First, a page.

First thing is to play with all the buttons. You’ve got an intercom to speak to the driver, the window switches have been moved closer to you so there’s no exertion required, and an exciting button marked ‘door’. The engineers who put this car together have managed to nab the door closing mechanism from a Rolls-Royce Ghost – hold that button down and the door swings shut with an immensely satisfying thunk. 

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Elsewhere you’ve got a switch to turn the lights on around the vanity mirror, a button to open and close the fabric blind on the panoramic roof and there’s even a three-pin plug that sits just above where the two large umbrellas are held in place near the plush carpet. There are various draws and cubbies in front of you while you’re sitting down, as well as an actual fridge for keeping your credit card chilled. 

Wait, is that a television?

Yes, all 20 magnificent inches of it. It’s set up for Apple TV and you’ll find the remote hidden in the central armrest on the car we drove – right next to the control for the ambient lighting in the cabin, which can be set to a pulsating disco speed if you feel the urge. You can also tap into a camera on the front of the car so you can see where you’re going and suggest a better route to the driver. 

You can set your phone up (as long as it’s got the right fruit on the back) to send stuff to the telly, music or video, and there’s a HDMI socket in there somewhere for plugging other stuff in. For a few extra pounds (alright, a lot extra pounds) Sutton will even plumb in a games console for you.

So how much will it cost?

The standard car will cost you £104,680 on the road – the car we drove had the optional exterior VIP package at £7,800, which gives you a tasty Rolls-Royce-style two-tone paint job and a fancier grille. If you want the doors that close at the touch of a button then £8,400 is really an investment in your own future happiness.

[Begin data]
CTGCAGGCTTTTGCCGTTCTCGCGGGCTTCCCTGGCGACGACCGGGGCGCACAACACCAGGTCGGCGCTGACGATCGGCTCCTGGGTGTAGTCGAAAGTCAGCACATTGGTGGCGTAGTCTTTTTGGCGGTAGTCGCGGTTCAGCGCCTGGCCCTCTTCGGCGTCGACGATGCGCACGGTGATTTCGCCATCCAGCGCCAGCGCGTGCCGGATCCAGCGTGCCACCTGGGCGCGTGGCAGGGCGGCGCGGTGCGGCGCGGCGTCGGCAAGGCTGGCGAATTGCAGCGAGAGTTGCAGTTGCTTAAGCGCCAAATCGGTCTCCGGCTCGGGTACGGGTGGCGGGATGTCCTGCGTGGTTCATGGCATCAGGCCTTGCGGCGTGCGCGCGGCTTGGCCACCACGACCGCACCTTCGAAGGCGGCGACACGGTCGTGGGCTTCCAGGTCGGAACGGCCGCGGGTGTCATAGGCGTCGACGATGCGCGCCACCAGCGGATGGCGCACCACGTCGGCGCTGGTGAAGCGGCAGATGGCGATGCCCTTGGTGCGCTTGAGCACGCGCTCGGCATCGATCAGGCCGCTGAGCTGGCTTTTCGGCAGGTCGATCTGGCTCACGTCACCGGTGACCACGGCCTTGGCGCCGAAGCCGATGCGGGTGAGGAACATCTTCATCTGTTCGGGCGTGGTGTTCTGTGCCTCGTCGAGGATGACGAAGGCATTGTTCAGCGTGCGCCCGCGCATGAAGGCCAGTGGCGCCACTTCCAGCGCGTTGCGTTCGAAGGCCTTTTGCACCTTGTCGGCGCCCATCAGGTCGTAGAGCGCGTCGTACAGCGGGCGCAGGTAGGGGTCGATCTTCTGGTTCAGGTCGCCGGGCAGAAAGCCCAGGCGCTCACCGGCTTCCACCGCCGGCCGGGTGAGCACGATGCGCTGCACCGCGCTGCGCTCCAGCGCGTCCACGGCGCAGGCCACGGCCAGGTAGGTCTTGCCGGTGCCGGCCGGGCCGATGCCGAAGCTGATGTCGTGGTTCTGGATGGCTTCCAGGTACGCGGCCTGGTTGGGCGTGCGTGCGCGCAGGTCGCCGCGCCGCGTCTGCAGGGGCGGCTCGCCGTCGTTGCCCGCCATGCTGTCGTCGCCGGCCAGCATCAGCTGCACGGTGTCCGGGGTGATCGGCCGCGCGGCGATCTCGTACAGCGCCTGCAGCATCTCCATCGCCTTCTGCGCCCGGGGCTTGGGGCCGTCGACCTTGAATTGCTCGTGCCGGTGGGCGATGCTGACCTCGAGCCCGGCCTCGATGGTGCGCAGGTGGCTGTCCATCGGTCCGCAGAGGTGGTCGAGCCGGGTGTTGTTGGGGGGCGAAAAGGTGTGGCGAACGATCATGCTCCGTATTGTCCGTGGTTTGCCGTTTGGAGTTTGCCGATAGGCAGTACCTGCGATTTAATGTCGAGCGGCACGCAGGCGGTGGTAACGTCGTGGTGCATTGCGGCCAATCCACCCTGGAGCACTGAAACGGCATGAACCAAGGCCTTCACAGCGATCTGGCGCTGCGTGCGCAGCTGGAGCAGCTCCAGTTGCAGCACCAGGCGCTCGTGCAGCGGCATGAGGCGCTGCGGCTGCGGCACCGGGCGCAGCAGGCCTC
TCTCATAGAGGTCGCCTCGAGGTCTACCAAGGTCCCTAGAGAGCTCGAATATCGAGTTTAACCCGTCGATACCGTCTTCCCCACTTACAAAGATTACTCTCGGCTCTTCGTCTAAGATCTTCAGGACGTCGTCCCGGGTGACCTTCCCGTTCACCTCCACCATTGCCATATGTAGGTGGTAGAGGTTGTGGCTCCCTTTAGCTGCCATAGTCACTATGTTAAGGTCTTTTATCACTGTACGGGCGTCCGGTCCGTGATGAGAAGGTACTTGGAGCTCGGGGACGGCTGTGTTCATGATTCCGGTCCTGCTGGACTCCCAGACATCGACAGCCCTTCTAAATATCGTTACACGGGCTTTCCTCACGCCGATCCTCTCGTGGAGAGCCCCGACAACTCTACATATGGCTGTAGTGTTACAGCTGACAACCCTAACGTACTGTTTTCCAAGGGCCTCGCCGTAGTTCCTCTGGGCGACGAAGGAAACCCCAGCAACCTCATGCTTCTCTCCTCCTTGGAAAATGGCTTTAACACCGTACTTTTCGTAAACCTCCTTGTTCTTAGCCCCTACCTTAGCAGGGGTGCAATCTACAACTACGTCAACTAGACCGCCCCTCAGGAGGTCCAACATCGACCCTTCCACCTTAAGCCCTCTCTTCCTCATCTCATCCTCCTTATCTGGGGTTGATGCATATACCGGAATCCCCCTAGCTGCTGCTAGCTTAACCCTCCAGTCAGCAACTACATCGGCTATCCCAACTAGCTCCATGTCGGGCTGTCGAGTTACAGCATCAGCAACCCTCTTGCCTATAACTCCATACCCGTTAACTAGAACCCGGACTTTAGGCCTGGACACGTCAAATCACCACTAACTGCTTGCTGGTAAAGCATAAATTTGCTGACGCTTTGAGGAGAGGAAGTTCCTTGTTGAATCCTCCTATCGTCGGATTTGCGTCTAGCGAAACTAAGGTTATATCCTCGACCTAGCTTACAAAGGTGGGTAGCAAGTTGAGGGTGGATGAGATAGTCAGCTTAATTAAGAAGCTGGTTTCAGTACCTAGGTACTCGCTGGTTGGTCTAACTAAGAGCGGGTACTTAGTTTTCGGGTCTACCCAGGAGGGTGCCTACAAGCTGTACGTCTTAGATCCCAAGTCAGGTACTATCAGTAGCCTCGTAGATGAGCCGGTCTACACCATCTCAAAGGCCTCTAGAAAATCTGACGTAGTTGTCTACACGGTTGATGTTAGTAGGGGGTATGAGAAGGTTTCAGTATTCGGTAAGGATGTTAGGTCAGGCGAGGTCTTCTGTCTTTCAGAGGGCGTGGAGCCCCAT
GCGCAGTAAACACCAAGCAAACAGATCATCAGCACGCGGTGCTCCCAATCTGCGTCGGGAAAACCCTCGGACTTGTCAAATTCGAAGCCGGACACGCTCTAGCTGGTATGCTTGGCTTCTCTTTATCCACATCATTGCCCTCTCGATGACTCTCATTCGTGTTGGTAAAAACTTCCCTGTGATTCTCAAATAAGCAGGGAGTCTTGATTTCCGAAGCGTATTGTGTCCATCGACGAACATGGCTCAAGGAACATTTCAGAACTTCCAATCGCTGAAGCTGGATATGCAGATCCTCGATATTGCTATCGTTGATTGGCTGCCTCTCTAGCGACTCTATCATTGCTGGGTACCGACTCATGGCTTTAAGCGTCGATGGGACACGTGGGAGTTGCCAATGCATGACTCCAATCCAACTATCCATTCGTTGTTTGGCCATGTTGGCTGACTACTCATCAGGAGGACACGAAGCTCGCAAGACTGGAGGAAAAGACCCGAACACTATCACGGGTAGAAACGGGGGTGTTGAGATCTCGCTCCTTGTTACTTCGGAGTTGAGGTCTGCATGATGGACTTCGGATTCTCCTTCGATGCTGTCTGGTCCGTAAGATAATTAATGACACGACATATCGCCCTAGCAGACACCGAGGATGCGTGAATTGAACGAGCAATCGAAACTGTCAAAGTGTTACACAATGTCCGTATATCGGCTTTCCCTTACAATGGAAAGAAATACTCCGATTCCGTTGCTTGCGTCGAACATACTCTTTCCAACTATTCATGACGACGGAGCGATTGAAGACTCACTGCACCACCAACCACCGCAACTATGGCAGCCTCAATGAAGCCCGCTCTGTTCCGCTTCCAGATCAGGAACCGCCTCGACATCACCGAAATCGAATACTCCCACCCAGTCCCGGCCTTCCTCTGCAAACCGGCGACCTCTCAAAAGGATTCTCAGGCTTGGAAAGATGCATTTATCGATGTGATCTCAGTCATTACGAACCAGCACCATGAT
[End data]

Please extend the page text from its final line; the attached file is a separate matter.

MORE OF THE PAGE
If you want to play around with the standard five-seat layout in the rear then that adds a bit of cost too. We’d probably spend the £6,720 they ask to replace the rear bench with two individual reclining chairs and a table that folds out of the centre console. 

Should I buy one?

Objectively, no. Why have something with an interior borrowed from a Rolls when you can just have a Rolls? But then you’ve probably already got one and besides, this is a bit of fun. Like novelty slippers for billionaires. 

Actually, we heard that one of the buyers plans to register his VIP taxi as a real one and will hire his own qualified taxi driver full time so that he can shave a few minutes off his central London drives by going in the bus lanes. Worth getting your own cab just for the privilege, isn’t it? Time is money and all that.

Score: 5/10 (driver) 8/10 (passenger)